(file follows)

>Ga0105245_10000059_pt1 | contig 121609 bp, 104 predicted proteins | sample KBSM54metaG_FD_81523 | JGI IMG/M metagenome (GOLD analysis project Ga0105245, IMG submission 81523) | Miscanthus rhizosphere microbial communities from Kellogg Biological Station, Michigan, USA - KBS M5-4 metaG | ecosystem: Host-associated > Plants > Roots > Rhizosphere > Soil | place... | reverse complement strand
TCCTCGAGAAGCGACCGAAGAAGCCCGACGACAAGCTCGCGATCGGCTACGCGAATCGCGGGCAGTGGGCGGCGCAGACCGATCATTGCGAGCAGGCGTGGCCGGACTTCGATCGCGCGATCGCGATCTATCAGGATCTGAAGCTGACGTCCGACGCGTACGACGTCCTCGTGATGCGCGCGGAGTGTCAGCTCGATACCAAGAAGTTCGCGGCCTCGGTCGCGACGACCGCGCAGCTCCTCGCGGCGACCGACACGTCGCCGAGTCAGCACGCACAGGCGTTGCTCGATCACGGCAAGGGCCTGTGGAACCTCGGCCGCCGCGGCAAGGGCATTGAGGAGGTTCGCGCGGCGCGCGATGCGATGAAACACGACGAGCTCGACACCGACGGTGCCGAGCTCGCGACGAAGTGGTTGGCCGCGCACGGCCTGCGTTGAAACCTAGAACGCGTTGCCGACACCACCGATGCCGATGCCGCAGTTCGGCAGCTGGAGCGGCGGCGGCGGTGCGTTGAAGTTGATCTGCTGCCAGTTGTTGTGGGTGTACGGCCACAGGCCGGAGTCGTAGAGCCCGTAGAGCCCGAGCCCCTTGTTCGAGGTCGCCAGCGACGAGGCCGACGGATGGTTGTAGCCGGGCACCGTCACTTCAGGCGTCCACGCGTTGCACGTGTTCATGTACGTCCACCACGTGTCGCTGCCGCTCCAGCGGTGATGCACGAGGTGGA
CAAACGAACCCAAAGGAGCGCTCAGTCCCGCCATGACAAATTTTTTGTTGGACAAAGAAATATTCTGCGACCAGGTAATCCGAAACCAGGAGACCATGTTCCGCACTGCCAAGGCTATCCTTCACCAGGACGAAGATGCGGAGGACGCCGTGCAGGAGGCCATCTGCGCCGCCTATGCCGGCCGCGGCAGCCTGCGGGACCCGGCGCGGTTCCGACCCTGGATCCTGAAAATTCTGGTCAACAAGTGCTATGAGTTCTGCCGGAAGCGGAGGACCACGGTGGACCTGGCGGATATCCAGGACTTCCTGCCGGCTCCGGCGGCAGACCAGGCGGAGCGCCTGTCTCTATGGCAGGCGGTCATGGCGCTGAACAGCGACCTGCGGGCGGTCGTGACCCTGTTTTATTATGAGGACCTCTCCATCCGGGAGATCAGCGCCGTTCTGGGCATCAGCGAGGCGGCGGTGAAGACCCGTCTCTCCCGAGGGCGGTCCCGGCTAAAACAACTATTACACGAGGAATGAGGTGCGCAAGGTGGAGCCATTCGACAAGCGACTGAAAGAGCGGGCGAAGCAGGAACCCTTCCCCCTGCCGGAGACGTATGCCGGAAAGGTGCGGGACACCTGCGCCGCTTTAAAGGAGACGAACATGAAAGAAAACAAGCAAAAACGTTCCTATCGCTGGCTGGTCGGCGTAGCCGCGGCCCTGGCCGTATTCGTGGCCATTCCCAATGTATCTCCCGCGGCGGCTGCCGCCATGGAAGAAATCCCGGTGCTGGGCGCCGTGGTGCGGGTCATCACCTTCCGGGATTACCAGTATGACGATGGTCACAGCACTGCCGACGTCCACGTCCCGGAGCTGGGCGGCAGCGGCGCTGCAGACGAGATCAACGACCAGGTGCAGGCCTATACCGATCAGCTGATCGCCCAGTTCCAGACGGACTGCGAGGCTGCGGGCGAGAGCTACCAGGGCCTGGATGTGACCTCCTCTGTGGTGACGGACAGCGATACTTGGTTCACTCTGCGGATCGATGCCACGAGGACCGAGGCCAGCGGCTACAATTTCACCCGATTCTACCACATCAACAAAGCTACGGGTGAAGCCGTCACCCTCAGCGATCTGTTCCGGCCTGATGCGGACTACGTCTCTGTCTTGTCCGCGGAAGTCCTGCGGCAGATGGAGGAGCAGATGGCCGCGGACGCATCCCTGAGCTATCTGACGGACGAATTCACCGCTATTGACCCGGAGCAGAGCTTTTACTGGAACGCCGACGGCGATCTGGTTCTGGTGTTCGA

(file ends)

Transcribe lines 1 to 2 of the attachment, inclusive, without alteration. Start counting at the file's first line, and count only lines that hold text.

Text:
>Ga0105245_10000059_pt1 | contig 121609 bp, 104 predicted proteins | sample KBSM54metaG_FD_81523 | JGI IMG/M metagenome (GOLD analysis project Ga0105245, IMG submission 81523) | Miscanthus rhizosphere microbial communities from Kellogg Biological Station, Michigan, USA - KBS M5-4 metaG | ecosystem: Host-associated > Plants > Roots > Rhizosphere > Soil | place... | reverse complement strand
TCCTCGAGAAGCGACCGAAGAAGCCCGACGACAAGCTCGCGATCGGCTACGCGAATCGCGGGCAGTGGGCGGCGCAGACCGATCATTGCGAGCAGGCGTGGCCGGACTTCGATCGCGCGATCGCGATCTATCAGGATCTGAAGCTGACGTCCGACGCGTACGACGTCCTCGTGATGCGCGCGGAGTGTCAGCTCGATACCAAGAAGTTCGCGGCCTCGGTCGCGACGACCGCGCAGCTCCTCGCGGCGACCGACACGTCGCCGAGTCAGCACGCACAGGCGTTGCTCGATCACGGCAAGGGCCTGTGGAACCTCGGCCGCCGCGGCAAGGGCATTGAGGAGGTTCGCGCGGCGCGCGATGCGATGAAACACGACGAGCTCGACACCGACGGTGCCGAGCTCGCGACGAAGTGGTTGGCCGCGCACGGCCTGCGTTGAAACCTAGAACGCGTTGCCGACACCACCGATGCCGATGCCGCAGTTCGGCAGCTGGAGCGGCGGCGGCGGTGCGTTGAAGTTGATCTGCTGCCAGTTGTTGTGGGTGTACGGCCACAGGCCGGAGTCGTAGAGCCCGTAGAGCCCGAGCCCCTTGTTCGAGGTCGCCAGCGACGAGGCCGACGGATGGTTGTAGCCGGGCACCGTCACTTCAGGCGTCCACGCGTTGCACGTGTTCATGTACGTCCACCACGTGTCGCTGCCGCTCCAGCGGTGATGCACGAGGTGGA